The State We're In
Is an ‘Insect Armageddon’ happening here?
Most people don’t like insects except when they’re spectacularly beautiful, like monarch butterflies.
But insects are the Earth’s most numerous creatures, with a global estimate of 5.5 million species, including legions of little-known flies and beetles. Would anyone notice or care if these bugs started disappearing?
In 2017, somebody did notice. A group of European researchers studying insect abundance at nature reserves in Germany discovered that three-quarters of the flying insects in these protected places had disappeared since 1989.
Their alarming report made headlines around the world and raised serious questions: What’s causing this dramatic insect loss? Are insects also disappearing in places outside Germany, including the United States? What does severe insect decline mean for other species? How can this trend be reversed?
Dr. Hans de Kroon of Radboud University in the Netherlands, a lead scientist in the study, will address these questions at two New Jersey talks next week. Both are free and open to the public.
The first talk will be at Princeton University’s Guyot Hall at 12:30 p.m. Thursday, Nov. 21. The seminar is titled “On Biodiversity Mechanisms and a Biodiversity Crisis” and is sponsored by Princeton’s Department of Ecology & Evolutionary Biology.
The second will be held at 10 a.m. Saturday, Nov. 23, at Raritan Valley Community College in Branchburg. The talk is titled “Insect Armageddon: Where Have the Insects Gone, What Are the Causes of this Biodiversity Crisis, and How Can We Get Them Back?” The talk is sponsored by the college and the nonprofit Raritan Headwaters Association.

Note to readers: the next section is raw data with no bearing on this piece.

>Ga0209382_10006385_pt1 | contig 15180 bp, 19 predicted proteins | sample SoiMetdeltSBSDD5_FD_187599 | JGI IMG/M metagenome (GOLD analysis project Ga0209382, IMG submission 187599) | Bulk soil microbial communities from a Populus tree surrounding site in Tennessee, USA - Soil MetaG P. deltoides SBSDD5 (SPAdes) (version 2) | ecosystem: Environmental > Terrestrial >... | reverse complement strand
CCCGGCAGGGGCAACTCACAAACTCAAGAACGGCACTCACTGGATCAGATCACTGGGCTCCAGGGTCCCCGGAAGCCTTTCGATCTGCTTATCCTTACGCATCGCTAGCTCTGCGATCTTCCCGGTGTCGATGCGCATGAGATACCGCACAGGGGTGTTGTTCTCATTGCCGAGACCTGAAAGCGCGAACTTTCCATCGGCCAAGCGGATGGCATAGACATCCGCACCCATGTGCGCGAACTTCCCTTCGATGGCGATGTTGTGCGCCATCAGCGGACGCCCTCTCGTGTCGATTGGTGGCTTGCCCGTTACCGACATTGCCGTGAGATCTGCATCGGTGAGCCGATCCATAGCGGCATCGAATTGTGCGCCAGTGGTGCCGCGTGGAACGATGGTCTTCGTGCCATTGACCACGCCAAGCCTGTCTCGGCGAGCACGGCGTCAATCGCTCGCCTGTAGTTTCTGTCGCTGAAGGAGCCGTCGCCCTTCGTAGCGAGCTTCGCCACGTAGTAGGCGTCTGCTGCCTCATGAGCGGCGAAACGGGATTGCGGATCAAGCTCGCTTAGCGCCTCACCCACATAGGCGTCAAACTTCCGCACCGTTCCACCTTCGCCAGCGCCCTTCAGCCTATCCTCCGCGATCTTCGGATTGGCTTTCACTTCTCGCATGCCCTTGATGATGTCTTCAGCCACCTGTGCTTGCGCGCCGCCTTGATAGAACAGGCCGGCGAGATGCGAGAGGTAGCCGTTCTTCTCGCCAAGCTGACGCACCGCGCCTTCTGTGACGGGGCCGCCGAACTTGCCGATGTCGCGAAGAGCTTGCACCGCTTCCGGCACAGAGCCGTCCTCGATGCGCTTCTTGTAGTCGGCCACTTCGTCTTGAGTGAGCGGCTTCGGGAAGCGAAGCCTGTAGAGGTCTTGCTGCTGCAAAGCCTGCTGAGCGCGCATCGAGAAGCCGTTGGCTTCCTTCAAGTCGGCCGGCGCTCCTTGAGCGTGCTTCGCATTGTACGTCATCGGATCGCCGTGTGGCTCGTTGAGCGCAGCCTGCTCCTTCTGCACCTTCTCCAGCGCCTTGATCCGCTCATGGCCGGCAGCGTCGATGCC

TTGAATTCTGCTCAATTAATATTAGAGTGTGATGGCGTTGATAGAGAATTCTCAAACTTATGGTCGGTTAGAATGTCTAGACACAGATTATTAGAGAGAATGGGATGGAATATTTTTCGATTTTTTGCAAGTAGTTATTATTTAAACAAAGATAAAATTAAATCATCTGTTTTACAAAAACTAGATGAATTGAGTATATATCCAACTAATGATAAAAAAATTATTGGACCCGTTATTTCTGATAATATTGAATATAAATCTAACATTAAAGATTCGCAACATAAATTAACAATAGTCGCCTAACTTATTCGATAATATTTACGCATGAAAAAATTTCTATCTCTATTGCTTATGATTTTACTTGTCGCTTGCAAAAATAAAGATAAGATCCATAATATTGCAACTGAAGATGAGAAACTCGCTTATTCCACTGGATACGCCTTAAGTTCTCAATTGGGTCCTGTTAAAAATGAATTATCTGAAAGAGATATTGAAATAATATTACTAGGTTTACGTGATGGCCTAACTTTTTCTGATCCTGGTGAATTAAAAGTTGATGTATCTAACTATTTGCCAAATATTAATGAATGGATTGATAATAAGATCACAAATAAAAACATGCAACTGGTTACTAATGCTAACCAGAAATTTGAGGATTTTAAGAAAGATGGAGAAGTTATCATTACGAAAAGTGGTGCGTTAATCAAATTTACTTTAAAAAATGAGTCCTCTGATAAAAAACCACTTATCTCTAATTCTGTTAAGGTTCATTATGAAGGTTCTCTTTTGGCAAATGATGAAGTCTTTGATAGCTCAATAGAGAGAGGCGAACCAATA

In addition to addressing the insect decline at German nature reserves, Dr. de Kroon will report on insect studies in other places and actions being taken by European government organizations, farmers, communities and individuals to help insects recover.
The groundbreaking German study was made possible by a trove of long-term data on insect numbers. Starting in 1989, researchers began collecting information at 63 nature reserves in Germany. Flying insects were collected in special traps and their total “biomass” was weighed. Every year for 27 years, same geographic locations and trap designs were used.
Comparing the data over nearly three decades, researchers discovered that flying insects had plunged by an average of 76 percent. And in the middle of summer, when insect numbers usually peak, the decline was even more severe at 82 percent.
“The flying insect community as a whole … has been decimated over the last few decades,” said the study by Radboud University and the Entomological Society Krefeld in Germany. “Loss of insect diversity and abundance is expected to provoke cascading effects on food webs and to jeopardize ecosystem services.”
Prior to the German study, it was already known that certain insects like butterflies and bees were declining in Western Europe and North America. The surprise in Germany was that all flying insect species, living in many habitat types within the nature reserves, had suffered massive losses.